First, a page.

Fri 25 Feb, 2005 11:47 am
How do you deal with losing a patient?
I work in NICU and resently had a patient for almost six months. This is an unusual length of time and unfortunately the baby didn't make it. When they are there that long it's hard to not get attached. I wonder how other nurses deal with losing patients. Also we seem to lose patients in three's. Does anyone else have this kind of pattern?
How do you deal with loosing a patient
My family Dies in three's. Everyone has a plan by god the day they are born and you can not change that. I am truely sorry for your loss.. Heaven is the greatest place created!!!!!!!!!!!!!!!!!!!!!!!!
If you are Christian (I am), often our patients are in a miserable state prior to death, I see it as a blessing at the point in which they die. However, dealing with sudden death of young, is stressful and I just cry and move on. It is okay to cry.
I work in a NICU as well and it does seem that we lose patients in threes. I'm not really sure why that is, but it's really odd. It is very difficult to lose a baby especially one that is on the unit for such a long time. Most of the deaths on our unit occur in the micro premies. Deaths don't occur too often thankfully especially compared to the size of our unit (we have 80 beds and usually have a census around 60 NICU babies). It helps to think of all of the babies that we have helped and that did go home to live healthy lives. To see a baby go home after months in the hospital is just a blessing and knowing that I had a part in their care is the reason why I love my job. Crying is a very good release as well- don't be afraid to cry after a loss.
I admire the work that you ladies do. I admire it so much that after my 16 year old fought like a champ for 7 weeks in ICU (cancer), (yes, he was saved and did die)
after he left and i got my mind back, i entered college to become a nurse.
And the advice the nurse gave about focusing on the ones you help is very solid and I shall put that on the top of my blackboard in my mind to recall.
I am not sure how i will react yet but i would love to work in a childrens hospital to be there to help. not just the patients, but be available for the parents.
do you ever have opportunities presented to you to be a good listener to parents? As a parent in their shoes, not so long ago, i want you to know, when you dont say a word, and you listen to them, IT HELPS.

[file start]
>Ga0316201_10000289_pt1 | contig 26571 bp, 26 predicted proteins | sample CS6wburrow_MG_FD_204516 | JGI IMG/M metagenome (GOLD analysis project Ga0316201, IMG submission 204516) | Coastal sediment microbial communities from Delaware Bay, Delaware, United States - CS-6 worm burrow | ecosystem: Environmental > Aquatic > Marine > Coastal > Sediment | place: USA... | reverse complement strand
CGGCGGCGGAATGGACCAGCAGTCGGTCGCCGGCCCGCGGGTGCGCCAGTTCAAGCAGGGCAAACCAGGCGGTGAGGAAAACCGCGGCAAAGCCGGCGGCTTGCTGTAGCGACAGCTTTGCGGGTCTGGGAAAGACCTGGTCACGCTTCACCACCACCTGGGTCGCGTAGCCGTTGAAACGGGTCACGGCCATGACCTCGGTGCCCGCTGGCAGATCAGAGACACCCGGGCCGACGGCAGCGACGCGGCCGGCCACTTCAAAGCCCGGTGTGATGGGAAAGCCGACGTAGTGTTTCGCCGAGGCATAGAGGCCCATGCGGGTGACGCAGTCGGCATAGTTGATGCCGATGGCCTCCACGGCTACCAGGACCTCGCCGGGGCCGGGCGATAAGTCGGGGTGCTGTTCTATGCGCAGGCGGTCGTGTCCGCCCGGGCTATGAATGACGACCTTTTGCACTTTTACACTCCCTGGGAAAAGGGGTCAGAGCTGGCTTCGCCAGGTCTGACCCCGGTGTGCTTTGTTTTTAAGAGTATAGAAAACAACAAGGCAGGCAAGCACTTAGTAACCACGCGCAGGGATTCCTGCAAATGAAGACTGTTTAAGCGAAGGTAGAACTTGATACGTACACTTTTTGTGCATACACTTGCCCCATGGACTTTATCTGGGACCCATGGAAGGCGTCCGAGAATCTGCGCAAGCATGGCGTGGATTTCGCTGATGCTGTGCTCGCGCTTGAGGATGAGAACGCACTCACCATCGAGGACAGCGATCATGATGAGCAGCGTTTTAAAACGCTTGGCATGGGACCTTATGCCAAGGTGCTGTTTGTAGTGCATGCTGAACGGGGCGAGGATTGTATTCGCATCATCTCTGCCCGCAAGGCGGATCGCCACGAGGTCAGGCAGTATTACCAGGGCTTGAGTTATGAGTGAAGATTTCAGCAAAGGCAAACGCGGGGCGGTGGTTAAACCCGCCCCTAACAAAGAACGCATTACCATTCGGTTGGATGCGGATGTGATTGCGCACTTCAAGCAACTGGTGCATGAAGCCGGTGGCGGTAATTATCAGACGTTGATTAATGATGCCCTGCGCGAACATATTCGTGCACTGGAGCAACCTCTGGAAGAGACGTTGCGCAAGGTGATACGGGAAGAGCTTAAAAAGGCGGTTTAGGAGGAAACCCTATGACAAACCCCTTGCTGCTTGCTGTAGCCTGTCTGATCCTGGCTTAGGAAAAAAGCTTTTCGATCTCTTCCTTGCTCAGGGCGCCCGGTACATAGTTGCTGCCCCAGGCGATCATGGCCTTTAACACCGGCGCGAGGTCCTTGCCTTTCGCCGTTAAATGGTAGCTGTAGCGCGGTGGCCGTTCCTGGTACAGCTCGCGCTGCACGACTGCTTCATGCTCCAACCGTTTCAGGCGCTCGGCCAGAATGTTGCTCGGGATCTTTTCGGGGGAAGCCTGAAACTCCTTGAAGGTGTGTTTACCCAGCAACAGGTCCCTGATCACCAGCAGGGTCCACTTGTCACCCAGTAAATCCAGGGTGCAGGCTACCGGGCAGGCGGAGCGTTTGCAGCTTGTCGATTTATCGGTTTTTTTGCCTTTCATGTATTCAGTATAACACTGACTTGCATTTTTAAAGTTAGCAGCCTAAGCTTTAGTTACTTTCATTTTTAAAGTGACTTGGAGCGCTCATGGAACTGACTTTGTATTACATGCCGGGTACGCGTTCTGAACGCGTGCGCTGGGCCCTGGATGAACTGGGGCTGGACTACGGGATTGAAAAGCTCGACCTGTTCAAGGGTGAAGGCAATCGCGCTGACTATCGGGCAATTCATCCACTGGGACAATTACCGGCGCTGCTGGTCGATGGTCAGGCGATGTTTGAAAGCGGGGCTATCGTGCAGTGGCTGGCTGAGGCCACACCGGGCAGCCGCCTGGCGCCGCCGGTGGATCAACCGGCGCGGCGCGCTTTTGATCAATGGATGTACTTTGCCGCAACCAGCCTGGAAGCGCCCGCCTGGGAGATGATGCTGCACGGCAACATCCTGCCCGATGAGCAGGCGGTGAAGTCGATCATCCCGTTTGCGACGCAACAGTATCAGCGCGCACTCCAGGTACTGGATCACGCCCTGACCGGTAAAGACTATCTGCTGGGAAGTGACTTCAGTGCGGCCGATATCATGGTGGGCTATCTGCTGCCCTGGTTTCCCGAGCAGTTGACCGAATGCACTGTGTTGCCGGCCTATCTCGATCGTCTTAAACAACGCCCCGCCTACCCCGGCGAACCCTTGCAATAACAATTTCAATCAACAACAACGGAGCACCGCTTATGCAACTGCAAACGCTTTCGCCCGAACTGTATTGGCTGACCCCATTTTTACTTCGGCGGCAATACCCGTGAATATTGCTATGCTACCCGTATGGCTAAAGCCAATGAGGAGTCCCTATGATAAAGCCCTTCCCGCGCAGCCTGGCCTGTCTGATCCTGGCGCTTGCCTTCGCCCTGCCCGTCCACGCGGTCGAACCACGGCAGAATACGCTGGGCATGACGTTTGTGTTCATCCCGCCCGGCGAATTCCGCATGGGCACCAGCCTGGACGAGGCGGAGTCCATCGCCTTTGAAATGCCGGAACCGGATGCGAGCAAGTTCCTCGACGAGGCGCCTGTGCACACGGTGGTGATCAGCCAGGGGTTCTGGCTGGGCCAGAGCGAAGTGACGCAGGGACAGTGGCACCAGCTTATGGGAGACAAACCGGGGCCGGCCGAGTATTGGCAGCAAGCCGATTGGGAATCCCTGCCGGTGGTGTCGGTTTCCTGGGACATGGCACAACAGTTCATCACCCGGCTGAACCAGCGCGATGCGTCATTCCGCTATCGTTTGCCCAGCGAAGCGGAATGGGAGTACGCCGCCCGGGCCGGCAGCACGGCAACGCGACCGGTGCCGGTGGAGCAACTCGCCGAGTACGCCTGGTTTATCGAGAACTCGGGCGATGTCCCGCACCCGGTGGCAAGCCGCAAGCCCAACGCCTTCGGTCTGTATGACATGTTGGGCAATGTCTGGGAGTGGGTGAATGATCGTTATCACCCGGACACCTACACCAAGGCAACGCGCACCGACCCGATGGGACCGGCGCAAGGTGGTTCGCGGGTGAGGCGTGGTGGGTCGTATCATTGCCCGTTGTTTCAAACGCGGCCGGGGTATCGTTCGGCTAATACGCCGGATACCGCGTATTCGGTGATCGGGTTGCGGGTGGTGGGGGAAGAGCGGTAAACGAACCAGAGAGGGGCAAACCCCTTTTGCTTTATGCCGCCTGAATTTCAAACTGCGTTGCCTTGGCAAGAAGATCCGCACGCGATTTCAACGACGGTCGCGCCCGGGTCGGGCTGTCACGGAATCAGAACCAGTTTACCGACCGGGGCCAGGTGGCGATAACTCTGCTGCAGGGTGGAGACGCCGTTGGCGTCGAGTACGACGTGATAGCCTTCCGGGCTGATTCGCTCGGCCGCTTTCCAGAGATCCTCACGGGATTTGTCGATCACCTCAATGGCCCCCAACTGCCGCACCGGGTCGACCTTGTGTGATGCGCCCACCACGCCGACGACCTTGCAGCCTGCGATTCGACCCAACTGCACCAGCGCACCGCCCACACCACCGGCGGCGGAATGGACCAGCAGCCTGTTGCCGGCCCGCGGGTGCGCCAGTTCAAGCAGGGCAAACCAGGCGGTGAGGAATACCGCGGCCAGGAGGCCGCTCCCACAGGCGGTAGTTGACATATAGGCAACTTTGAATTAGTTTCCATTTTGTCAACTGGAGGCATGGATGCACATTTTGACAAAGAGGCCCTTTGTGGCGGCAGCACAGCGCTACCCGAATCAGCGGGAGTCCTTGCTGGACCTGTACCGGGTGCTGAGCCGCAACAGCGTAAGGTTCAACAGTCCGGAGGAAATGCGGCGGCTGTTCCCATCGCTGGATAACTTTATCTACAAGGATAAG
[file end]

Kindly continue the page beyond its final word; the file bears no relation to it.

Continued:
so, i salute your work ladies. Keep up the good work. And you are right, babies go to heaven. And heaven is a wonderful place to be for them. We need to try...try.. to be happy for the ones that do leave because they arent gonna have to face the world we live in.
no, i dont mean it is good that they die. But it might be a way of thinking to help us cope. That is what i did when shawn left. i would remind myself all the time that i need to be happy FOR him. he is celebrating and enjoying a perfect world.
I hope this helps you from another perspective.
if it does, then alrighty then. excellent. glad to help.
but you are very important to alot of people. keep up the great work that you do !!!!
I like to believe that death is not always the enemy. But there are patients that make you ask why. I had a 21 y/o intentional OD 2 weeks ago that we couldn't save. That bothered me for a couple days. And I realized that although I gave that guy eveything I knew, and he had the best team working on him, sometimes things are out of our control. Just give your patients 100% of yourself and you'll have the satisfaction of knowing that no matter what the outcome, you helped that person, even if for a short time. Things always happen for a reason.
I think there should be a greater issue in keeping a "dead" person alive on life support.
This baby that didn't make it; did we really do the baby or the family any favors? If life support is used for the family to say goodbye or if the patient is viable and recovers, hot damn, but if not, then I think we are interferring with some higher plan.
Oh, and as far as the comment from 1abCRNA... death is not a religous thing. Death can be a beautiful part of life no matter what your or the patient's religious preference happens to be.